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Panna Maria, Texas: The First Polish Settlement in America

by Richard Lysiak Jr on September 25, 2007

in History

Panna Maria, the first Polish Settlement in AmericaMany know that the largest settling of Poles outside of Poland is in Chicago, Illinois. What few know is that the first Polish settlement in America was in Texas, south of San Antonio, in a place called Panna Maria.

There were Poles in Texas before Panna Maria. There were Poles in the failed French colony of Champ D’Asile, near present day Liberty, Texas. Polish veterans of the failed revolt of 1831, joined the Texan army during the Texas Revolution. Several Poles fought under Fannin at Goliad in 1836, suffering execution by the Mexicans, along with most of the rest of Texans who had surrendered. A survivor mentions the Texas artillery was commanded by “tall fine-looking Poles”. There were Poles in Sam Houston’s Army that defeated the Mexicans at San Jacinto, winning independence for Texas. Frederick Lemsky, was one of the musicians who played “Come to the Bower” as the Texas Army charged the Mexicans at San Jacinto. Felix Wardzinski, was present at the capture of General Santa Anna, the Mexican dictator. But these individuals, like those elsewhere in America were acting alone.

In early December 1854 a group of about 150 Poles from Upper Silesia arrived in Galveston, Texas. Among them were the father and brothers of Father Leopold ( a nephew Thomas Moczygemba, born in Panna Maria would be the first native Polish Texan to be ordained). They had traveled nine weeks on the sailing ship “Weser”, they then walked the 200 miles to the place picked out for them by Father Leopold. They reached a site 60 miles south of San Antonio, a hill that overlooks the junction of the San Antonio River and Cibolo Creek. According to tradition they arrived Christmas Eve 1854, and beneath a large oak, the offered their first Mass, and named their new home Panna Maria.

During the next few years more immigrants from Poland would arrive in Texas, about 1500 in all. The first years were hard, they were subjected to heat, fever and Indian attacks. The unexpected conditions discouraged the settlers. Some even suggested hanging Father Moczygemba! One story told is that a group of new arrivals were invited to dinner by the good Father. After listening to their stories of hardship, he assured them that the worst was over, at that moment a rattlesnake fell out of the roof and onto the dinner table.

While some of the early settlers moved to San Antonio, and other sites, the rest began building their community. The first homes were of wood and mud with grass roofs. In February of 1855 Father Leopold recorded the first baptism and in early spring plans were started for the construction of their church. On September 29, 1856, Father Leopold said the first Mass in first Polish church in America.

The new settlement had its growing pains. By the late 1850’s the bulk of Polish immigration was to San Antonio, new settlements arose in Bandera in 1855, and St. Hedwig in 1857. The Civil War was a terrible time in Texas, and the years immediately afterwards were worse. Although newly arrived and with little in common with the slave-owning southerners, the Poles formed the Panna Maria Greys. This cavalry unit was mustered into Confederate service and saw action in Texas, Arkansas and Louisiana. The different language, dress and customs of the Poles and suspected Union sympathies caused problems with Anglo Texans during these years. But still the community continued. In 1866, St. Joseph’s the first Polish school in America was started in Panna Maria. The first classes were held in a shed adjoining the church, but within two years a two story schoolhouse and rectory had been built. Sisters from the Order of Divine Province from Castroville were to be the teachers. Their first task through was to learn Polish, as the parents insisted the children learn both English and Polish!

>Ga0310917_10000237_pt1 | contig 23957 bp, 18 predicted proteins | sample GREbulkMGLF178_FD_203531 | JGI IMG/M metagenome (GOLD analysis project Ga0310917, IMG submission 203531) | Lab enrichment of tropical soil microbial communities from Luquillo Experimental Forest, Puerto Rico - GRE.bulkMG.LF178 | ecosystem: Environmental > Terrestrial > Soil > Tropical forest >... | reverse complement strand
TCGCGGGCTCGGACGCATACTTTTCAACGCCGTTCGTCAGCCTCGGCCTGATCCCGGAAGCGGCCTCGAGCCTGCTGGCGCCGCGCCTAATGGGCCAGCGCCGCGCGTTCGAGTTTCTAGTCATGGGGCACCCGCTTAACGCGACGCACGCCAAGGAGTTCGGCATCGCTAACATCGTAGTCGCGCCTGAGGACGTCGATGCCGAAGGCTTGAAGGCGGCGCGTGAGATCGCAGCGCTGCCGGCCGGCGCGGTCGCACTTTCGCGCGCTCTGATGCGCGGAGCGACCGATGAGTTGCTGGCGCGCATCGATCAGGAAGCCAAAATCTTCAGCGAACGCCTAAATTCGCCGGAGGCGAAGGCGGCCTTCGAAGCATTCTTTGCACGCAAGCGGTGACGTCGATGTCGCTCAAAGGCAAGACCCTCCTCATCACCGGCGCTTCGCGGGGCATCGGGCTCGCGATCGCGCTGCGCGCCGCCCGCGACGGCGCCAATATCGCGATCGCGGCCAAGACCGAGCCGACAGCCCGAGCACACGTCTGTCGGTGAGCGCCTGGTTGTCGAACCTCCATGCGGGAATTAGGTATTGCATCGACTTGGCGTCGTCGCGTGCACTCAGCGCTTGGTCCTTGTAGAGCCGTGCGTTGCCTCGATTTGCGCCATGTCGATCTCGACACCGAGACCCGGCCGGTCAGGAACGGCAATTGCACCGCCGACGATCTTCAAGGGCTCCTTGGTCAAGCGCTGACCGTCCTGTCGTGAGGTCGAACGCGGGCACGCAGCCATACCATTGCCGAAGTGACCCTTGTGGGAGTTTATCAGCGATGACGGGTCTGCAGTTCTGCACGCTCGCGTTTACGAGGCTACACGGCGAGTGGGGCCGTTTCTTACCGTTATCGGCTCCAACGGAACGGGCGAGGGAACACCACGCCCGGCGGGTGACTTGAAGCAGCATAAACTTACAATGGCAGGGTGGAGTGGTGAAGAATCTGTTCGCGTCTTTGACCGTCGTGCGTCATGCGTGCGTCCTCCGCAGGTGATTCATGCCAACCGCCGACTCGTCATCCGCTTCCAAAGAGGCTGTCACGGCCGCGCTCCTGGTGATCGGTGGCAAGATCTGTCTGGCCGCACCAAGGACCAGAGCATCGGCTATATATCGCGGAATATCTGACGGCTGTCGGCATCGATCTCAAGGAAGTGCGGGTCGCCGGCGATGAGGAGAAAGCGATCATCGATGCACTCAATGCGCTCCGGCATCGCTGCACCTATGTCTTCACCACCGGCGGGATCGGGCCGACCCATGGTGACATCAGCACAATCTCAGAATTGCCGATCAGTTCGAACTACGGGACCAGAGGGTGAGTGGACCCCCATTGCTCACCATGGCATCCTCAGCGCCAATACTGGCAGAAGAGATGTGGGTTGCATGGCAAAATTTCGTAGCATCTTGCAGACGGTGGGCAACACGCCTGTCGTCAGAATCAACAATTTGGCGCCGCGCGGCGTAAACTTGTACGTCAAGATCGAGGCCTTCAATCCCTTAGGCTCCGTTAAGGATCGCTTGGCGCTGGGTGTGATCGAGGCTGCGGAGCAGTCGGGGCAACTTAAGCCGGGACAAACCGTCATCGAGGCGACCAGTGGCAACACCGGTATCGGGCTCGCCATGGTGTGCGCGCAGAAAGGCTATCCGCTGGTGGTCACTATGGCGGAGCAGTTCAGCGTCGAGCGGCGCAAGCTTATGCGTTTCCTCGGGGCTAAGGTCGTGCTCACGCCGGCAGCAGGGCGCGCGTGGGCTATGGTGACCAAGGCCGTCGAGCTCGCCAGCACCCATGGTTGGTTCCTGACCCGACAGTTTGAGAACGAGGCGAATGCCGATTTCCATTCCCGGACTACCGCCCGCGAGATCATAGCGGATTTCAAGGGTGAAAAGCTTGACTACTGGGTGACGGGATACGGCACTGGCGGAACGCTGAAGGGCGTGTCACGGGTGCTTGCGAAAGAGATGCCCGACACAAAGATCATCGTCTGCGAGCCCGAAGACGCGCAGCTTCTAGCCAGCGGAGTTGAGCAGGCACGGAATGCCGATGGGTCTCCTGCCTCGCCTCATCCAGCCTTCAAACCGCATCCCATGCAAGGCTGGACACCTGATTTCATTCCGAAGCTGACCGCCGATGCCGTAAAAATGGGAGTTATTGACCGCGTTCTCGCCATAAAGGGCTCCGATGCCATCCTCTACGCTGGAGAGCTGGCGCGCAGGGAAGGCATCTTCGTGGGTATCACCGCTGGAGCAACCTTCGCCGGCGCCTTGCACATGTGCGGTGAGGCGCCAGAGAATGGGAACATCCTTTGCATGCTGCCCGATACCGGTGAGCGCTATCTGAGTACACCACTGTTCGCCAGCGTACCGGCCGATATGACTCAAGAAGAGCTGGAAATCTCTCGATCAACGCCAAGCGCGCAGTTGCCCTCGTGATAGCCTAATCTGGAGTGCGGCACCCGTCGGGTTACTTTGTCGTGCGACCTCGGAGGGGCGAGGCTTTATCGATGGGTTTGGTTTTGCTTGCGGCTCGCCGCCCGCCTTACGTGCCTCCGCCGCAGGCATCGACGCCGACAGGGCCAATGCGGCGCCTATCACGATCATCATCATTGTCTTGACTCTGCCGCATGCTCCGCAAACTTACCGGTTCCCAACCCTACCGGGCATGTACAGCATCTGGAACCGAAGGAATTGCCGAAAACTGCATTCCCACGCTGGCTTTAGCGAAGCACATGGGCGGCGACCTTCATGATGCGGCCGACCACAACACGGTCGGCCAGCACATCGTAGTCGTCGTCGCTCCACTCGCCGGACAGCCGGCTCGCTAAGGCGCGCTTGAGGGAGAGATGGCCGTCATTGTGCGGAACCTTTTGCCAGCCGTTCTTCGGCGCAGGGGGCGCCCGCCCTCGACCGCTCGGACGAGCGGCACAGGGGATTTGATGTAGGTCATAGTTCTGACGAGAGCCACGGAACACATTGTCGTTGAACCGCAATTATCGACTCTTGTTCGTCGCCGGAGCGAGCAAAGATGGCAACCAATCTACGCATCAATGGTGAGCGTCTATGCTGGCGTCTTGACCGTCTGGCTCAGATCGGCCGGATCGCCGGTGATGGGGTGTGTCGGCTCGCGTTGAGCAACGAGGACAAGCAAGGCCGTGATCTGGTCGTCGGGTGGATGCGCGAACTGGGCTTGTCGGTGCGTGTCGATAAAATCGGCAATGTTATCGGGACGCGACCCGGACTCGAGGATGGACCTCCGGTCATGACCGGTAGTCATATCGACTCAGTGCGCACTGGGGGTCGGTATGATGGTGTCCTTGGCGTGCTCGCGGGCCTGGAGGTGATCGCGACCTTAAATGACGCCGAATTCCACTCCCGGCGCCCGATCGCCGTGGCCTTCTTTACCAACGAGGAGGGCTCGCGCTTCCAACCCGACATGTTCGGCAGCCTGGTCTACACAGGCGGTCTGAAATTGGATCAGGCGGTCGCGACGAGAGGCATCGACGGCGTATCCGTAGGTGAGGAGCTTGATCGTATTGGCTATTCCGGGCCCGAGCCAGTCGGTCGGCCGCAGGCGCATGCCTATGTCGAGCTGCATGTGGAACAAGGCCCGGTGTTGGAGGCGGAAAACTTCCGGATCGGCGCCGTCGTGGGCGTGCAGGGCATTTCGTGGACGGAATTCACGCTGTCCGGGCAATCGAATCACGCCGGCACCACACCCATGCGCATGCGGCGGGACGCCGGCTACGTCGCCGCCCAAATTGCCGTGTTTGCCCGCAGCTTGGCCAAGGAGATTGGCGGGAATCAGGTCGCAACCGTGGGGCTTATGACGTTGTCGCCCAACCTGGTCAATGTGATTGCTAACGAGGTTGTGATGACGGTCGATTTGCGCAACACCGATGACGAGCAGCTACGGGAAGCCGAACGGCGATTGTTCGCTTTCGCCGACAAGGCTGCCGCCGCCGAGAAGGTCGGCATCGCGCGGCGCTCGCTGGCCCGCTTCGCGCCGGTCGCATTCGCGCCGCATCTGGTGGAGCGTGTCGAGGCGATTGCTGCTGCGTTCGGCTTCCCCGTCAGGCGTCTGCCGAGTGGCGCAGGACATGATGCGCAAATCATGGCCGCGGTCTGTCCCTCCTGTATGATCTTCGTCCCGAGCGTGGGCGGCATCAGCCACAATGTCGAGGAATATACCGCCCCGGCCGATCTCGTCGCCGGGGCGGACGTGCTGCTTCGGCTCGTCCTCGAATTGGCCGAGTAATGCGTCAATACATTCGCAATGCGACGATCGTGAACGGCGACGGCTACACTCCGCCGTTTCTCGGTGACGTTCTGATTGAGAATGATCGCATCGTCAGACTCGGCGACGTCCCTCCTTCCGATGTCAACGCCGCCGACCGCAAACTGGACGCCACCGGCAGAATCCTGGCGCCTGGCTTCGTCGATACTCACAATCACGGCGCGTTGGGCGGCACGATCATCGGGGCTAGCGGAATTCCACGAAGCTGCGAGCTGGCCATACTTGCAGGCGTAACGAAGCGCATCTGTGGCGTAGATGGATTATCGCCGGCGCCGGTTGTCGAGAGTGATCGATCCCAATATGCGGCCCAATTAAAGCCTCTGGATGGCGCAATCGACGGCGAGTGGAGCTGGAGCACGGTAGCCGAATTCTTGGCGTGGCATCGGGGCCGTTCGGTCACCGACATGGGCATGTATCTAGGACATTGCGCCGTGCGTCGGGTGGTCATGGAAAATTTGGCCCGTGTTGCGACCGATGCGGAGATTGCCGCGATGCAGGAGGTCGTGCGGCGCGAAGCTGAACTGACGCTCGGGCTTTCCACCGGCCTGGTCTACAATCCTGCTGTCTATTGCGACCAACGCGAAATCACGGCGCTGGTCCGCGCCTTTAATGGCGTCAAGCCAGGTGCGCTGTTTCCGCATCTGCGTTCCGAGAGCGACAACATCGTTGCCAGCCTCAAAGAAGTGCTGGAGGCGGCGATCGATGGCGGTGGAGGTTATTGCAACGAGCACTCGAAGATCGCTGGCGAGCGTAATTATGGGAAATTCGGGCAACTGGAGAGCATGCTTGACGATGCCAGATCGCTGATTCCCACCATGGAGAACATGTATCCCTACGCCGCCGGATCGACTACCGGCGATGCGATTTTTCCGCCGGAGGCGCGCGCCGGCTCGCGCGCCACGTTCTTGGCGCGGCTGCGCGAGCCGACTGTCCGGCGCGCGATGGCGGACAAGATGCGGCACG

In reality the site at Panna Maria was a poor choice. The land was poor and plagued with drought fever, insects and as already noted rattlesnakes. Many of the early settlers moved on to new Polish communities. By 1880 Texas had 17 Polish Catholic parishes, more than any other state. In 1884 the railroad bypassed Panna Maria. Most of the business in Panna Maria, moved to Falls City or Karnes City with were situated on the Railroad.

Today Panna Maria, consists of little more than three buildings. The original church was hit by lightning and destroyed by fire was rebuilt in 1877. This plain white structure was remodeled in 1937 and is still in use today as the Immaculate Conception Catholic Church. The school building remains but is now a museum. John Twohig,s barn, one of the first brick buildings in Panna Maria built 1855, and today is Snoga’s Grocery and Post Office. Panna Maria, Texas is located about 50 miles southeast of San Antonio, Texas – 11 miles west on FM 81 off of Texas Highway 123. On the second Sunday of October every year, Panna Maria, hold a reunion and Turkey dinner. The proceeds of the dinner are used for the restoration of the Church.

Sources

  • The Millennium History of Panna Maria, Texas “The Oldest Polish Settlement in America
    1854-1966. By the Rev. Anthony J. Matula, 1966
  • The Polish Texans, By T. Lindsay Baker, The University of Texas Institute of Texan Cultures, San Antonio, Texas, 1982
  • The Polish Texans, The University of Texas Institute of Texan Cultures, San Antonio, Texas, 1972
  • Travel Notes, By Stefan Nesterowicz “a translation of Notatki z podrozy “1909, translated and Annotated by Marion Moore Coleman, Cherry Hill Books, Cheshire, Conn, 1970
  • My Name is Million, by W. S. Kuniczak, Doubleday & Company, Inc. Garden City, NY, 1978
  • Pamphlets and postcards collected by the author while in Panna Maria.
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